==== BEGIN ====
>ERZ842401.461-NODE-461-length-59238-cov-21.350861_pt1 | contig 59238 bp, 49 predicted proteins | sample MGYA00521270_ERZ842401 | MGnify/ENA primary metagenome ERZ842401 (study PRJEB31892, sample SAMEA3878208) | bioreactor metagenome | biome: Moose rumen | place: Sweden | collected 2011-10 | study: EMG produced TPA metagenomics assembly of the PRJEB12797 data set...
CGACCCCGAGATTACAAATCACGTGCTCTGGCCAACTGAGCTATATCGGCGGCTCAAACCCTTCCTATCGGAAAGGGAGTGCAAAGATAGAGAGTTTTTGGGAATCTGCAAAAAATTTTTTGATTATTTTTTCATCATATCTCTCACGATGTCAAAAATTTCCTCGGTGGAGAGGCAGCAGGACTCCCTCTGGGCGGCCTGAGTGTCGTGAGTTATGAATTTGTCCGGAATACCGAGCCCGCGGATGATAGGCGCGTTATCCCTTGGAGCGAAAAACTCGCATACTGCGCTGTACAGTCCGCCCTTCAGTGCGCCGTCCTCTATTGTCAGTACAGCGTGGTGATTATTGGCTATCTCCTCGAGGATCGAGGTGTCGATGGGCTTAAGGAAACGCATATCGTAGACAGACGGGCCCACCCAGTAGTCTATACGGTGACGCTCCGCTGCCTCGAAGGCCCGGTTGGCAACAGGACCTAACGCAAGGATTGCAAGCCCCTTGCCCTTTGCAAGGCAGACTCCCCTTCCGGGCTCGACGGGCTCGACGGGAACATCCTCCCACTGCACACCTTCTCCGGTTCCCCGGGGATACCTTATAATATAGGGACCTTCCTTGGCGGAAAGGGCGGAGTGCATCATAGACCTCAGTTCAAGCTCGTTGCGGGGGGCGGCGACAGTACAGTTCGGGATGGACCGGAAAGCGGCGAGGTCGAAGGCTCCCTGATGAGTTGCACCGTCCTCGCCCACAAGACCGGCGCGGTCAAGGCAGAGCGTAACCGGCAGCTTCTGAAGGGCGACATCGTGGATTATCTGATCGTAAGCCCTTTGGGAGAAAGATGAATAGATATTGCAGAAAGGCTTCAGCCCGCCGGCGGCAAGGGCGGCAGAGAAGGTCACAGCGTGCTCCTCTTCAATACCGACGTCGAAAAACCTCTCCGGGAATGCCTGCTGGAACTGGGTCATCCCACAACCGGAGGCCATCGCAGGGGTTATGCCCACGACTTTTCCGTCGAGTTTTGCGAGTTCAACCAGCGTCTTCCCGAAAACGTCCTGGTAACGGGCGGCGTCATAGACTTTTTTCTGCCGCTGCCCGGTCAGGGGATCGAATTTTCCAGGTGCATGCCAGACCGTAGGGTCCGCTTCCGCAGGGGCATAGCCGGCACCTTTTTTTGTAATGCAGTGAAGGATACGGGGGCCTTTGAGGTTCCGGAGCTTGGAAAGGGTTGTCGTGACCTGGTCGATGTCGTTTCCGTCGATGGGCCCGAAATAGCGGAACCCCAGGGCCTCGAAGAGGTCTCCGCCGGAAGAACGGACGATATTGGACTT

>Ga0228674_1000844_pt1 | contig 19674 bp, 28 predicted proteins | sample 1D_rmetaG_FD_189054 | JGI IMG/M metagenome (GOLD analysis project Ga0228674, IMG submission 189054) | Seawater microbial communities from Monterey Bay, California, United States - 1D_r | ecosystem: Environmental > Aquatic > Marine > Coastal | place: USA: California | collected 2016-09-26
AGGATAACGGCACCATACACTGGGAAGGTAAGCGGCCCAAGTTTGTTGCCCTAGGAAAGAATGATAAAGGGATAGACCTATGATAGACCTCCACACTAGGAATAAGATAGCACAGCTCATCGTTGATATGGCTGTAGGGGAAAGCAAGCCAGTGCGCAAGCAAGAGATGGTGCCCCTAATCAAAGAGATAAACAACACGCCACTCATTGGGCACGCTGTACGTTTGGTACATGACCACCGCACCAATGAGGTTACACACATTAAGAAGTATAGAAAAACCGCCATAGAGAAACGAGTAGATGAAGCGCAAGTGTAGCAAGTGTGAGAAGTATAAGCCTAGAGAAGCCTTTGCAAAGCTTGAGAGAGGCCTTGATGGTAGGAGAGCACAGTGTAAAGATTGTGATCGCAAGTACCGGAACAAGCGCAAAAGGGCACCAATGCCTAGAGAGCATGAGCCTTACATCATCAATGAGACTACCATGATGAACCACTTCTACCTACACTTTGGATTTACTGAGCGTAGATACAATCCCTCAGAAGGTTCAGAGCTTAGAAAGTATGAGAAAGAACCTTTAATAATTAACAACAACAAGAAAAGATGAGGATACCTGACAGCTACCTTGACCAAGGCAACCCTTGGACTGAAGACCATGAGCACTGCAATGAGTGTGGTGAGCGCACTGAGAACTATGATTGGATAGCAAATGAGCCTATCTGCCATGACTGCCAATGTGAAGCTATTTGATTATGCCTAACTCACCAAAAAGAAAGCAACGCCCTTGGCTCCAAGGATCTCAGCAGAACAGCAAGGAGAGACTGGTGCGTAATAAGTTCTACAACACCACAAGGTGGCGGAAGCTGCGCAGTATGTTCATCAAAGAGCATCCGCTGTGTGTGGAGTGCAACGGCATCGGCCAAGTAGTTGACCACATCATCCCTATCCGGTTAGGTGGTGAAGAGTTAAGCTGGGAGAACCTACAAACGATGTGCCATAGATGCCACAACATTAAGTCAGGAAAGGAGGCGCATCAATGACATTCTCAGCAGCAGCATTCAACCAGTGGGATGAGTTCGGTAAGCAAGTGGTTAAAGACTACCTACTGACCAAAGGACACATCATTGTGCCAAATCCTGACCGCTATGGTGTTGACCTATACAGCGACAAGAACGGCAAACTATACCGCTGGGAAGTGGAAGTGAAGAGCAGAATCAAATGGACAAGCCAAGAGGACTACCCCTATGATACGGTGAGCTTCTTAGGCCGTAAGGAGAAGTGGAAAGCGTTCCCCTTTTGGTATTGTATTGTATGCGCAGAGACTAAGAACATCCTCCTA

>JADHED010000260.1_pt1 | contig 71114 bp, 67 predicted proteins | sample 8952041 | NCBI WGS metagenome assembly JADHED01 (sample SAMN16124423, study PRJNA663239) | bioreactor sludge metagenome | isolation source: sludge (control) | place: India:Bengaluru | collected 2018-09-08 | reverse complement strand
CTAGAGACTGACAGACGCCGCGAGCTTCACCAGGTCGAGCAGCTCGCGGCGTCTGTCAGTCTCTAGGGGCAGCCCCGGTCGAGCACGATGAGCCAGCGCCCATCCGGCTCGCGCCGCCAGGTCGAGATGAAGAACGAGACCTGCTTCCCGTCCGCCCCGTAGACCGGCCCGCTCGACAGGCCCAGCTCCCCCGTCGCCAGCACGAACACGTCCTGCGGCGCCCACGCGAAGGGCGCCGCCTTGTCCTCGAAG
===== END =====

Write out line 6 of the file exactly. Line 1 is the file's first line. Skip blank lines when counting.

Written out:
CTAGAGACTGACAGACGCCGCGAGCTTCACCAGGTCGAGCAGCTCGCGGCGTCTGTCAGTCTCTAGGGGCAGCCCCGGTCGAGCACGATGAGCCAGCGCCCATCCGGCTCGCGCCGCCAGGTCGAGATGAAGAACGAGACCTGCTTCCCGTCCGCCCCGTAGACCGGCCCGCTCGACAGGCCCAGCTCCCCCGTCGCCAGCACGAACACGTCCTGCGGCGCCCACGCGAAGGGCGCCGCCTTGTCCTCGAAG